In the era of social media—a time when news, gossip, insults, and praise travel as fast as the press of a finger—I have undertaken the daunting task of completing my first novel. And if that wasn’t an audacious enough act for a self-professed introvert and perfectionist, I have started a blog to match. A foolhardy venture, I know, but such is the pull of a great story on the heart of a writer, even a novice one. But becoming a "writer who blogs" was not an easy transition for me. Here is my story.
After spending several years developing and writing my first novel, I had come to a standstill. The story wasn’t working in places, and the word count had grown so enormous it could have sunk small ships. Alarmed, I put my manuscript on hold to study the craft of writing, which was time well spent, because I discovered several structural errors I had made along the way. During this recess phase, I thought it prudent to research the publishing business as well, including genre, literary agents, and promotion. I read scores of books and online articles dedicated to helping aspiring novelists write well and get published. The word “blogging” came up again and again.
“Start a blog and post regularly to cultivate relationships with your future readers,” the experts advised. “You can’t get published without a blog,” they went on, “so you might as well start blogging ASAP to give yourself adequate time to build a readership. Three posts per week should suffice. But don’t worry. You’ll love blogging, and so will your readers. Put yourself out there. Blog, blog, blog! Post, post, post! Blogging will change your life.”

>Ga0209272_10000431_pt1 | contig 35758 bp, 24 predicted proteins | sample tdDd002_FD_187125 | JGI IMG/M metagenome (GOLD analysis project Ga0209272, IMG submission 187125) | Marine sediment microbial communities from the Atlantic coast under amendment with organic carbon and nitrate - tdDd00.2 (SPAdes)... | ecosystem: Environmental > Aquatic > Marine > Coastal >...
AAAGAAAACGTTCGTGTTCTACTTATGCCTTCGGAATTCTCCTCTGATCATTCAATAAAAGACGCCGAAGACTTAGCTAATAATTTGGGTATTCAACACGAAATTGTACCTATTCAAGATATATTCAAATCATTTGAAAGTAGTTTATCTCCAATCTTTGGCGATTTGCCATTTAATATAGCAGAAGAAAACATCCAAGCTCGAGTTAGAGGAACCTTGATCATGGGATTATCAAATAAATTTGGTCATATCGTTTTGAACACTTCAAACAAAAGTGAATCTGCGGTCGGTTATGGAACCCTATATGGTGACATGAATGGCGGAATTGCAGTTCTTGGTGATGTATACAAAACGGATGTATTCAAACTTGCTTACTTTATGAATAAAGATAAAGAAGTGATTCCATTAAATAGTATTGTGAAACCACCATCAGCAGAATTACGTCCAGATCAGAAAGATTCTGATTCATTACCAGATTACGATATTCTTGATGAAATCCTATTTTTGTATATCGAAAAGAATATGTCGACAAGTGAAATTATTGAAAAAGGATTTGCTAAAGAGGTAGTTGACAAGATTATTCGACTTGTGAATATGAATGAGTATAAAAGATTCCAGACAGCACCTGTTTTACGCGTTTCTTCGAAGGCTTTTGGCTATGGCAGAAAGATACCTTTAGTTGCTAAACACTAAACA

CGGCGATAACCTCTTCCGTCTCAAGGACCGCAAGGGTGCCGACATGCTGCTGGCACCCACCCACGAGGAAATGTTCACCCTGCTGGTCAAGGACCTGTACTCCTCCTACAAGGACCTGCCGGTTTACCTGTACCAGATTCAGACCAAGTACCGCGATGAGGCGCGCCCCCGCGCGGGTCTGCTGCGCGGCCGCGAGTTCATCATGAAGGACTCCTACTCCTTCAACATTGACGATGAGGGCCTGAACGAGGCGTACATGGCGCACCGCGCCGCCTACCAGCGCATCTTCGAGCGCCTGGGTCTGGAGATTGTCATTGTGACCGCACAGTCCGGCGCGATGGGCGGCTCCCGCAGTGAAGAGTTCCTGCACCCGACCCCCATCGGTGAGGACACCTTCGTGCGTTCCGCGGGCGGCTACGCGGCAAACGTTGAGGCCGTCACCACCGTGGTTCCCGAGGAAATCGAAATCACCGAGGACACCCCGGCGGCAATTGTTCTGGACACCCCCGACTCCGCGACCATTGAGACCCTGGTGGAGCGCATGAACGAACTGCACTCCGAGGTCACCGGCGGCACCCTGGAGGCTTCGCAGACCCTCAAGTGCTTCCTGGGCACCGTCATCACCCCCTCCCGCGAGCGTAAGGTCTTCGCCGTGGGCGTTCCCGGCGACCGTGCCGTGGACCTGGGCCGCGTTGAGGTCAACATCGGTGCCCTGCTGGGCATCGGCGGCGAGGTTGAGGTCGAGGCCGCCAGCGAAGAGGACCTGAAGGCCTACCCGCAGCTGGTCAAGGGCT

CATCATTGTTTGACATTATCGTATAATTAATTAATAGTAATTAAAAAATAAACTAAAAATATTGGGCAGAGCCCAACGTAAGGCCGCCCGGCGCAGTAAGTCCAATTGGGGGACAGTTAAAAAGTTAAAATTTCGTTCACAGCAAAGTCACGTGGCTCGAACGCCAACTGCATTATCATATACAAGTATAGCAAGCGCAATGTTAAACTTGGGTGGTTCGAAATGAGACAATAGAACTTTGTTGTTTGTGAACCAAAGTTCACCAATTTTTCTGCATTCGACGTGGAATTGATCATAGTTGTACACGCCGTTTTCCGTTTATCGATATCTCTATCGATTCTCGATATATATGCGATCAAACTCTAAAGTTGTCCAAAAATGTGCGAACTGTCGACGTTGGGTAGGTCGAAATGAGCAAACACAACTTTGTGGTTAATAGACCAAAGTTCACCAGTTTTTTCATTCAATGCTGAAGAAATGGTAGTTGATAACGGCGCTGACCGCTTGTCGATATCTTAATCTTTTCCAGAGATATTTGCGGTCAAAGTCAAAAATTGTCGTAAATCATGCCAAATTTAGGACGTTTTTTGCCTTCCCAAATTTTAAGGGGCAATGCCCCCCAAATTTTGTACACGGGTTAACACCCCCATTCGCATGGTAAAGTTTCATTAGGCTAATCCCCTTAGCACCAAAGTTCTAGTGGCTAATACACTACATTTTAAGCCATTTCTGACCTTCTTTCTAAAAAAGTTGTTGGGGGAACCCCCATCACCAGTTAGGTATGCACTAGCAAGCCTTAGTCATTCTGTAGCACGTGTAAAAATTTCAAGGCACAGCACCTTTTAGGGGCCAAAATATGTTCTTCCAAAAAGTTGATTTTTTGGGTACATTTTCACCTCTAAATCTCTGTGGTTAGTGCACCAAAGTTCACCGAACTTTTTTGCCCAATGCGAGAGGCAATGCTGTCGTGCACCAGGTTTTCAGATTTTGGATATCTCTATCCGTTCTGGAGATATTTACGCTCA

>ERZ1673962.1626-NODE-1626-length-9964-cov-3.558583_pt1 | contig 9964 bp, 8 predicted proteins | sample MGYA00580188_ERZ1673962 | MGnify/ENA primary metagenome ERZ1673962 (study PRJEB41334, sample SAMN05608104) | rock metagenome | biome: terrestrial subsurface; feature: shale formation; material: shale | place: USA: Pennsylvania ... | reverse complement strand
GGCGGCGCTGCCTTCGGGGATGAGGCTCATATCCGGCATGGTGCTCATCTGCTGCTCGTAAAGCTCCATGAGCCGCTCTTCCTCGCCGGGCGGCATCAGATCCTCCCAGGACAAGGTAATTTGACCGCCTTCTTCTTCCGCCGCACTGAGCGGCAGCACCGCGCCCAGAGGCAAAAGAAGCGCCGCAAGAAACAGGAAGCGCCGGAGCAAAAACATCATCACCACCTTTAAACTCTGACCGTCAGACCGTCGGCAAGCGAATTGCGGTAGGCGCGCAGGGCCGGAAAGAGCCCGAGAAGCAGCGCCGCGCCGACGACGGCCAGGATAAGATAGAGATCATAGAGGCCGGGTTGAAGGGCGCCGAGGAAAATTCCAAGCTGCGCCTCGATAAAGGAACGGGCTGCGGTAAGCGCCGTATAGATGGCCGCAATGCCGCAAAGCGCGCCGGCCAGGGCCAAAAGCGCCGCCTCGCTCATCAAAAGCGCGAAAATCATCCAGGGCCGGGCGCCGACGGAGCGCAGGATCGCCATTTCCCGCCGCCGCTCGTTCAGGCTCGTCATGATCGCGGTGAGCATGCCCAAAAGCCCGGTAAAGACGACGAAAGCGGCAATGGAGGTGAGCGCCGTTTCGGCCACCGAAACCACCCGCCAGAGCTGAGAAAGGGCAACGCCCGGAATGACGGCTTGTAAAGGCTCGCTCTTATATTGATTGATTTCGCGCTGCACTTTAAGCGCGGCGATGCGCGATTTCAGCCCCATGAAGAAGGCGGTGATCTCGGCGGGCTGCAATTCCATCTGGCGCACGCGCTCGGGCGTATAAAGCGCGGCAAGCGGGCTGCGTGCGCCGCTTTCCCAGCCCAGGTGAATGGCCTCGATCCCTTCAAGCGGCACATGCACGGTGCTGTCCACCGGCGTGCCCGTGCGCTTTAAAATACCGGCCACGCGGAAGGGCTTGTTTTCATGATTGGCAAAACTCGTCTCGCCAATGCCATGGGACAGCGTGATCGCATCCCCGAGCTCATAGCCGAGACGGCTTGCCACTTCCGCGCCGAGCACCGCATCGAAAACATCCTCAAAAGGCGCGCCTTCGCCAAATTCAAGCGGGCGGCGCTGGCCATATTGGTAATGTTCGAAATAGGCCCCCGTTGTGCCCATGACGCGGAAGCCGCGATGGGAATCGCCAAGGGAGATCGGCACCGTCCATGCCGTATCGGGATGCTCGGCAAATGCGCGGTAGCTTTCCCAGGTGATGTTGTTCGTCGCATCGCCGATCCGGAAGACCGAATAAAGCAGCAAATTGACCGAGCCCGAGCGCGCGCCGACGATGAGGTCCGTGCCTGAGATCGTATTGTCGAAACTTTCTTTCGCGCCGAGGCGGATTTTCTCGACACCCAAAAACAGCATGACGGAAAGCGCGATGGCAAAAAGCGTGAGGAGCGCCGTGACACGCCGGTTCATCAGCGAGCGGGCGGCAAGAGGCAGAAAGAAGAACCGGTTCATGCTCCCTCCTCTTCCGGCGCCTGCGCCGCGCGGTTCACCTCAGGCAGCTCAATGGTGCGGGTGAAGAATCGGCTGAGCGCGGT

Not wanting to make any further mistakes and believing I was doing the “write” thing, I followed their counsel. I designed a website (the fun part), and, somewhat dubiously, prepared to blog. Meanwhile, I continued to consume book after book on writing and storytelling, reworking the structural elements in my story bit by bit.
But I overdid it. Too much learning and not enough doing made me start to doubt my own writing instincts. “Analysis paralysis” set in. Years of researching and revising went by, but I had nothing to show for them.
So I dutifully refocused on the blog. However, each time I came up with a solid idea and started writing the post, I couldn’t finish it. And among those I completed, I couldn’t muster the gumption to press publish. Nothing felt good enough; nothing seemed relevant. The few posts I did polish to perfection and publish, I ended up deleting.
Desperate to achieve something during that period, I revised my website half a dozen times with new categories, slogans, and formats, but the same thing happened time and again. I would start blogging and stop within weeks.
What was wrong with me? Was it my introversion, my perfectionism, the antagonistic nature of cyberspace? Why couldn’t I commit to blogging? After all, I needed to blog to get published—or so I thought. Because I heeded too many voices over the years and absorbed endless snippets of advice, I had completely lost confidence in my decision-making abilities. As a result, my book was on life support.
My novel! Oh, how I missed it! I longed for my characters and the world I had created for them more with each passing day. Was this what a modern-day author’s life supposed to be about? Social media, blogging, hits and likes? What about storytelling? What about creating characters so real and compelling they leapt off the page and into readers’ hearts? Emotionally exhausted and plagued with self-doubt, I was ready to give up writing entirely.
But I couldn’t. My characters wouldn’t let me lose heart, and I couldn’t let them go. I loved them too much. And their story was too meaningful to me.